As travelers became more invested in connecting to a destination, immersive opportunities to embrace an explicit sense of place have emerged – particularly within the culinary verticals. Trends like farm-to-table, dock-to dish and chef’s tasting menus often showcase local, fresh ingredients
However, it is indigenous cuisine that’s now on the rise, providing restaurants the opportunity to not only connect their diners to the land but also to educate on a destination’s distinct culture and history.
Restaurants, hotels, and curated experiences have been popping up internationally, giving travelers the opportunity to savor native ingredients, appearing in cocktails, appetizers and full-blown tasting menus.
From Peru, a country with the highest number of indigenous peoples, to Australia, where the world’s oldest Aboriginal tribe still lives, these are 10 restaurants highlighting indigenous and native ingredients around the world.
1. Wildflower | Perth, Australia
Paying homage to the oldest indigenous tribe in the world, Wildflower (located in COMO The Treasury), serves a five-course menu inspired by the six seasons of the Noongar calendar: Birak, Bunuru, Djeran, Makuru, Djilba, and Kambarang.
“We tie the six seasons and the menu together by utilizing ingredients available in these short two-month seasons,” says head chef Matthew Sartori. “Using things like muntrie berries in January to February, lilly pillies in March to April, Geraldton waxflowers over the colder months as well as pearl meat.”
Chef Sartori grew up six hours east of Perth in a mining town heavily influenced by the culture of the surrounding indigenous communities, which he recognizes as an inspiration in both his personal and professional upbringing. Wildflower’s concept showcases indigenous culture by bringing awareness to their historic beliefs, as well as their commitment to live off nature.
2. Ku-Kum Kitchen | Toronto
Celebrating Canada’s indigenous heritage, executive chef Joseph Shawana brings his experience of foraging and growing up on the Wikwemikong Unceded Reserve to Ku-Kum. The menu changes with the season, but expect to find a wild game and pine needle sorbet on the menu at any given time.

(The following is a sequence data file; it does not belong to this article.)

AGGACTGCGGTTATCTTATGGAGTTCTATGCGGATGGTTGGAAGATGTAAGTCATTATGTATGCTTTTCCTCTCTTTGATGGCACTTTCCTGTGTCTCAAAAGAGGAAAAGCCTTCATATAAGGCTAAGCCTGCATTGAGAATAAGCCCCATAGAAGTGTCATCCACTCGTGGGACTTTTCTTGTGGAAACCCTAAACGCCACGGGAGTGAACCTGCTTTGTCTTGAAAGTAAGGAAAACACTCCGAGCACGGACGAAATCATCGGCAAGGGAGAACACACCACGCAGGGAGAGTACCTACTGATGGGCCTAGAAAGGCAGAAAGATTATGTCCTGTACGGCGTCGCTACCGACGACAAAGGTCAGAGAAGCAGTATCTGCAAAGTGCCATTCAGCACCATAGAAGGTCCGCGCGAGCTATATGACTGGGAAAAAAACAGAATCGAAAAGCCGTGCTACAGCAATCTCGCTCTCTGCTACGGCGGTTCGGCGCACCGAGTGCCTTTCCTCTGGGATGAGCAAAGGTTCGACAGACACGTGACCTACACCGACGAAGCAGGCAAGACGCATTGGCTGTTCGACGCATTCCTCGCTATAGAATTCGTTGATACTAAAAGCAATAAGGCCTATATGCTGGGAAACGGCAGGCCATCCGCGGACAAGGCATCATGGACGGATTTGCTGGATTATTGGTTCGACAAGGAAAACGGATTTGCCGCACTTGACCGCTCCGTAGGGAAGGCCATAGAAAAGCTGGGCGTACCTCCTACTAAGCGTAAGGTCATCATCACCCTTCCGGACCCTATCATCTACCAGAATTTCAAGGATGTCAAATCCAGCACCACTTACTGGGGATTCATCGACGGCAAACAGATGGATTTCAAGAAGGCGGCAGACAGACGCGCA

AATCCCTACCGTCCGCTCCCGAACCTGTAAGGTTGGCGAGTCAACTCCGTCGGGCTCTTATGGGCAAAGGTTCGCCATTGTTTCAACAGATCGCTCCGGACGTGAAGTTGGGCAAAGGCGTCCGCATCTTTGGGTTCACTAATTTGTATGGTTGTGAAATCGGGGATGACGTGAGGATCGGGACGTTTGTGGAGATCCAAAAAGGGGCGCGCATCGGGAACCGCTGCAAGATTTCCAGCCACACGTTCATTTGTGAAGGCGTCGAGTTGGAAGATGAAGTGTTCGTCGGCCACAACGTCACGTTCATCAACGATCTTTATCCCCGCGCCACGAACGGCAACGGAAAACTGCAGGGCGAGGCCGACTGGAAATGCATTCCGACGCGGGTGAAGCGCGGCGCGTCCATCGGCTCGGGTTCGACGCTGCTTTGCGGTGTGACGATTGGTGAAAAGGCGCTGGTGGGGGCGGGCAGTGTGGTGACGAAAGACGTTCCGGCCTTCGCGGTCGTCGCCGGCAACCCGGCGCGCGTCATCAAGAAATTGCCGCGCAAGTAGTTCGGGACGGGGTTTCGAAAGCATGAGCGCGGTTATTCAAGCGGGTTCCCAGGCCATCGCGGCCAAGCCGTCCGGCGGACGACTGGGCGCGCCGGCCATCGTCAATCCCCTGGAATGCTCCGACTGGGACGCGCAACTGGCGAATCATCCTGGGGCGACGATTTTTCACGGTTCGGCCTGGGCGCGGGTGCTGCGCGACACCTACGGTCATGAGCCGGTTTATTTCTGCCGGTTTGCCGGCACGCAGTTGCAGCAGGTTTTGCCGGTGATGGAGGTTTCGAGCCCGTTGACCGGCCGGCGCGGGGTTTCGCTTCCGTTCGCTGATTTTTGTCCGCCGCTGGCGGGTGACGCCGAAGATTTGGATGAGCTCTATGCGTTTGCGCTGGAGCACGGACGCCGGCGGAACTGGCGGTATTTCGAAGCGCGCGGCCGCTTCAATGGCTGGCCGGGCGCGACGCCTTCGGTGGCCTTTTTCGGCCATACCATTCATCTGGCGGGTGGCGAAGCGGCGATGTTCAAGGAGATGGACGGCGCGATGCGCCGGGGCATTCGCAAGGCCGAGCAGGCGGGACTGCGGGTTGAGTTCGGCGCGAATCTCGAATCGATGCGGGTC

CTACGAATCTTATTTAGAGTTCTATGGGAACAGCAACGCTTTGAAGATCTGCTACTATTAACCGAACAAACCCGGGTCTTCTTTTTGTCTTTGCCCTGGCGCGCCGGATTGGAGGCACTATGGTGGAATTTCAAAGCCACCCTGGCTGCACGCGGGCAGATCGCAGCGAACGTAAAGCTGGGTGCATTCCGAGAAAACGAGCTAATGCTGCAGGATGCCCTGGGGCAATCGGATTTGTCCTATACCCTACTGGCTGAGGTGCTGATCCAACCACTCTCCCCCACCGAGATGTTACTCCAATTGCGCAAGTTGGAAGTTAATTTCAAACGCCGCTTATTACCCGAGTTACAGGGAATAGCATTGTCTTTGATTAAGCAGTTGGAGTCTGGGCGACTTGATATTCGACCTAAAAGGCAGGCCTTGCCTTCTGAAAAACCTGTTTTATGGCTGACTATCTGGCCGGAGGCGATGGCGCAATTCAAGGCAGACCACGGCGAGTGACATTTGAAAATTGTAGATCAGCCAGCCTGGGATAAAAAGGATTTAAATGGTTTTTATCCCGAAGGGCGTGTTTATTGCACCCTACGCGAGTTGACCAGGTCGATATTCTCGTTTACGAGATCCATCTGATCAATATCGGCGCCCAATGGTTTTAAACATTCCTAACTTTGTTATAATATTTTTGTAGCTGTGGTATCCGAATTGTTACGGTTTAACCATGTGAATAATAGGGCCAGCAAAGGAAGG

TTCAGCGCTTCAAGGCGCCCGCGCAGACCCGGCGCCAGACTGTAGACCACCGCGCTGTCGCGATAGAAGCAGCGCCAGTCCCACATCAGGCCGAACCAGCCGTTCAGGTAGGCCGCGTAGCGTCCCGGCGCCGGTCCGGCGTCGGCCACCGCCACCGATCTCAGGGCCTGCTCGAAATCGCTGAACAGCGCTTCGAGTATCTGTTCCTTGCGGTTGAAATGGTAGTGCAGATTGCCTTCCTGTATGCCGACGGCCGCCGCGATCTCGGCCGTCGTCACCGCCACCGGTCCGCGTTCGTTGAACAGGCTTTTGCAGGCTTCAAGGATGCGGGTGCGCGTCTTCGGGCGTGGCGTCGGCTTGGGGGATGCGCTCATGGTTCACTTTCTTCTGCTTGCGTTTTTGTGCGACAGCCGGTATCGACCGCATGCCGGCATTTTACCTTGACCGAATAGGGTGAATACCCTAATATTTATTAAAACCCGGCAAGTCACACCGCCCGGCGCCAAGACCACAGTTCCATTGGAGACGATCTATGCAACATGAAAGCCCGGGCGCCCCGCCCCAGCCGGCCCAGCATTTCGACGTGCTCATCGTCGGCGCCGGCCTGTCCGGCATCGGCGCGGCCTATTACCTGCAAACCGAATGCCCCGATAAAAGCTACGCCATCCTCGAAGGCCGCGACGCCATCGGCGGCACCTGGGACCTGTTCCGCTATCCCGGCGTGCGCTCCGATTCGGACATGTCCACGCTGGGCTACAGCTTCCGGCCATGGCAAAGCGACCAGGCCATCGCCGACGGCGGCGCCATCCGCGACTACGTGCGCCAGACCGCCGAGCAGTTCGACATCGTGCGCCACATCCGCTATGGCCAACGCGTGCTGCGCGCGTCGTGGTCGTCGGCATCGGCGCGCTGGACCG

“I use spruce tip, infused in maple water; the spruce tips have a pine citrus taste while the maple water gives it a sweet note,” says chef Shawana. The pine citrus is just one of the ingredients Shawana discovered during his childhood on the reserve, with other “treats of nature” including wild mushrooms, herbs, and purple root.
At a young age, Shawana recognized the importance of eating every part of a food source, which resulted in his “whole-ingredient” philosophy. “Indigenous cuisine is more about our traditional knowledge that has been passed down from generation to generation,” he says. “Our food is tied into our ceremonies. Each ceremony is followed by a feast that is harvested off the land in that particular season.”
Note: Ku-Kum Kitchen is currently in the process of relocating to a larger space and is temporarily closed.
3. Reserva Conchal | Guanacaste, Costa Rica
At the WET Deck, W Costa Rica, mixologists pay tribute to the indigenous culture with their Nahua cocktail. The Mesoamerican tribe of Nahua was comprised of nomads from El Salvador, Honduras and Nicaragua who settled in Guanacaste, Costa Rica.
At that time, Guanacaste was famed for their forest fruit, especially blackberries, which the Nahua quickly integrated as a staple in their diet. Since the W Costa Rica is located in Guanacaste, they decided to connect the location to its roots by showcasing a Nahua cocktail. It combines the different favorite ingredients of the various nationalities within the Nahua tribe to create a Flor de Caña (Nicaraguan rum) and blackberry long drink.
Loosely based off the Nahua traditional drink, chicha (blackberry mixed with purple corn), the mixologists chose to add a modern touch to the cocktail, by adding pineapple, which is now the most prevalent fruit in the Guanacaste region.
4. Hiakai | Wellington, New Zealand
Meaning “hungry” or “having a desire, need, craving for food,” Hiakai is a Māori word brought to life at chef Monique Fiso’s restaurant. The young Wellington chef began Hiakai as a pop-up to teach traditional cooking techniques from her Māori upbringing, in an effort to keep Māori culture thriving in all corners of New Zealand.
The restaurant describes Māori as “great innovators of food and land, developing their own style of earth cookery (hāngi) and successfully adapting plants and vegetables brought with them for Hawaiki to the much colder environment of Aotearoa.” Though chef Fiso doesn’t practice this hāngi technique (smoking meat underground with a mixture of root vegetables), she highlights indigenous ingredients in a modern way on her six-, eight- and ten-course tasting menus.
The ingredients are so unique that chef Fiso created a glossary at the back of the menu to further expand on the native ingredient highlighted in any specific dish. Though the menu is constantly changing, you may find the likes of kina (sea urchin), Tatara (lemonwood) and kūmara gnocchi on any given menu.
5. Perroquet | Lima, Peru